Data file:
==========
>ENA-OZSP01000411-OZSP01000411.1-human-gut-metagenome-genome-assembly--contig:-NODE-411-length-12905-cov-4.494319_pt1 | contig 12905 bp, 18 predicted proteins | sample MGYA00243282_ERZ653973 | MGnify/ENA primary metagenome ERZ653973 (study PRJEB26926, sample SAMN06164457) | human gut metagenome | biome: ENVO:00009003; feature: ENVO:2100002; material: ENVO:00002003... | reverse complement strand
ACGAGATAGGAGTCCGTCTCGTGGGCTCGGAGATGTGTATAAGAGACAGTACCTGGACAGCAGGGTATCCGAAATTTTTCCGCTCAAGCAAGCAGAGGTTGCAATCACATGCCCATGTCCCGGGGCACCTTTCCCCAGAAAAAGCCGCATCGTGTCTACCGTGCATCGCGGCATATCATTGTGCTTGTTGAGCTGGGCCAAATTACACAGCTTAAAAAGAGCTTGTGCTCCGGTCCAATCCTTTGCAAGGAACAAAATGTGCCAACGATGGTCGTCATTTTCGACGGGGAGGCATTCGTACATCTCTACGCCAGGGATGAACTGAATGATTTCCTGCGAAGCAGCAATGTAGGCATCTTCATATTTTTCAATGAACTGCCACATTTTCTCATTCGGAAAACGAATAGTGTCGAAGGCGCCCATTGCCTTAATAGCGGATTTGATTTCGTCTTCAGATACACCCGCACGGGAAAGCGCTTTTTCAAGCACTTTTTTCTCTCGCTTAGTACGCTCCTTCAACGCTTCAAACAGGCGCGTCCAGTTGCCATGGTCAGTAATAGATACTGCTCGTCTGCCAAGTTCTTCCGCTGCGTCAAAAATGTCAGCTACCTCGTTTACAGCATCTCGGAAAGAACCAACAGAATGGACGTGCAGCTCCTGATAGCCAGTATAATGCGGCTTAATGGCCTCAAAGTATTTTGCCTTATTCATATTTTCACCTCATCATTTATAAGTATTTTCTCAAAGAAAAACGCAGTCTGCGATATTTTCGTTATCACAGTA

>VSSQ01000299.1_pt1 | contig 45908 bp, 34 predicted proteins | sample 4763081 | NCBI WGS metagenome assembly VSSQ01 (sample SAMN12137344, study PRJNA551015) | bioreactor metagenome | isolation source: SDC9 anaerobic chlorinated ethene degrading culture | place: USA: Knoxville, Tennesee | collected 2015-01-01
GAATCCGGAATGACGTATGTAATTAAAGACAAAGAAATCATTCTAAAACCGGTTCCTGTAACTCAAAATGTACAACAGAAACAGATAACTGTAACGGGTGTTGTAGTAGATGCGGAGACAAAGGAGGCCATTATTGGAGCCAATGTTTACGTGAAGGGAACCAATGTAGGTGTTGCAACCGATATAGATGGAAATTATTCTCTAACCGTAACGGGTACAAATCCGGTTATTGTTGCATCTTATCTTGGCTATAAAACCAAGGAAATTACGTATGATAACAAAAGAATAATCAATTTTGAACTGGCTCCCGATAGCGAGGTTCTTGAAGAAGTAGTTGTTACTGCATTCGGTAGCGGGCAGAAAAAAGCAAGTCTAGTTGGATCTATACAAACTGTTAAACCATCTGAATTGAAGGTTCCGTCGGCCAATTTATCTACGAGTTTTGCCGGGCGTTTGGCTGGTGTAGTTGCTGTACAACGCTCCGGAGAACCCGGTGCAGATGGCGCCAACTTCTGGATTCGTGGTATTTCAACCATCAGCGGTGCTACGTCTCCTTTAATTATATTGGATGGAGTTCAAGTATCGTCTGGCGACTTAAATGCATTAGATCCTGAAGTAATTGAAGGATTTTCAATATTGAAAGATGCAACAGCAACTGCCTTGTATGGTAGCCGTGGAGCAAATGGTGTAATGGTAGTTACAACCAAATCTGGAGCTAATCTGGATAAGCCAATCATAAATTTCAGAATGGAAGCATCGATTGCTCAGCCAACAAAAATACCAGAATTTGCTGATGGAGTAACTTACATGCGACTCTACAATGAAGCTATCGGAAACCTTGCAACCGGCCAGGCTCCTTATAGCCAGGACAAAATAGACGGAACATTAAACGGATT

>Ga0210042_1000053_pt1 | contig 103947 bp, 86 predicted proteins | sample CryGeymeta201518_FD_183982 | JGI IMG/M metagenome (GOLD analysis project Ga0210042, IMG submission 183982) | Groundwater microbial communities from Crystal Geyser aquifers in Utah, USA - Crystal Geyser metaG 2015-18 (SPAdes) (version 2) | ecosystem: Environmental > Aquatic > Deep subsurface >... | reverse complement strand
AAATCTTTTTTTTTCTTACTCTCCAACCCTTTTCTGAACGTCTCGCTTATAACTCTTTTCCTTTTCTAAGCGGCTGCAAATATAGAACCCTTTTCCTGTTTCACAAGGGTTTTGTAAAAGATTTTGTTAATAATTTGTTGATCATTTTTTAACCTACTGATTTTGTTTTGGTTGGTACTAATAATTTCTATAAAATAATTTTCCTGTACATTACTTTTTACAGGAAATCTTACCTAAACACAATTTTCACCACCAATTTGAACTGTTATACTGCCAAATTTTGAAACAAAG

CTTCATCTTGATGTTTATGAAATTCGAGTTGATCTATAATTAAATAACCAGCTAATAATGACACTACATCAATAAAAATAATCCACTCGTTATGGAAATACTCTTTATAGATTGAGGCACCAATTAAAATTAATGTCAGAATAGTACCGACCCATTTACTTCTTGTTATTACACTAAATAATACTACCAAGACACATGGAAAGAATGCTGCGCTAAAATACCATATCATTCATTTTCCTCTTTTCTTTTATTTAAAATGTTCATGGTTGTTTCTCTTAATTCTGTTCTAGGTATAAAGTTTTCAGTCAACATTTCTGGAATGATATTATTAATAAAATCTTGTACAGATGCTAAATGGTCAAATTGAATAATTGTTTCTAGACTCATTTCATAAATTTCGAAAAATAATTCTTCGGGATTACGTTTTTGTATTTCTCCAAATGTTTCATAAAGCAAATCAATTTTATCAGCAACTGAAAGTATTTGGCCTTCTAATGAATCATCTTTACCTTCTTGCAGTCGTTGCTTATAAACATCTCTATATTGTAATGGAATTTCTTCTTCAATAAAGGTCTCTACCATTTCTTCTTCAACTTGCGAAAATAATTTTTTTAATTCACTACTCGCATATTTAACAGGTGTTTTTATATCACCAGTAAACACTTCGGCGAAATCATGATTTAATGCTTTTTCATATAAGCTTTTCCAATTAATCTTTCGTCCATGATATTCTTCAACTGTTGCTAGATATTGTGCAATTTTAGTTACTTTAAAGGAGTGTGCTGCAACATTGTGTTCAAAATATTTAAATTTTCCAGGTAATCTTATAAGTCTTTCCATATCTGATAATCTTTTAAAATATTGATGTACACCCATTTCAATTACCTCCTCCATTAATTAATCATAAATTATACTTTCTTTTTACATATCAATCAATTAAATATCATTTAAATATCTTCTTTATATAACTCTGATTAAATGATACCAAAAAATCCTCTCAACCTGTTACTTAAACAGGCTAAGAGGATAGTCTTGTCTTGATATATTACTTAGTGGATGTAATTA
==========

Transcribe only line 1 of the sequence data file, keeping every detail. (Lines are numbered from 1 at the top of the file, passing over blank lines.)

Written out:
>ENA-OZSP01000411-OZSP01000411.1-human-gut-metagenome-genome-assembly--contig:-NODE-411-length-12905-cov-4.494319_pt1 | contig 12905 bp, 18 predicted proteins | sample MGYA00243282_ERZ653973 | MGnify/ENA primary metagenome ERZ653973 (study PRJEB26926, sample SAMN06164457) | human gut metagenome | biome: ENVO:00009003; feature: ENVO:2100002; material: ENVO:00002003... | reverse complement strand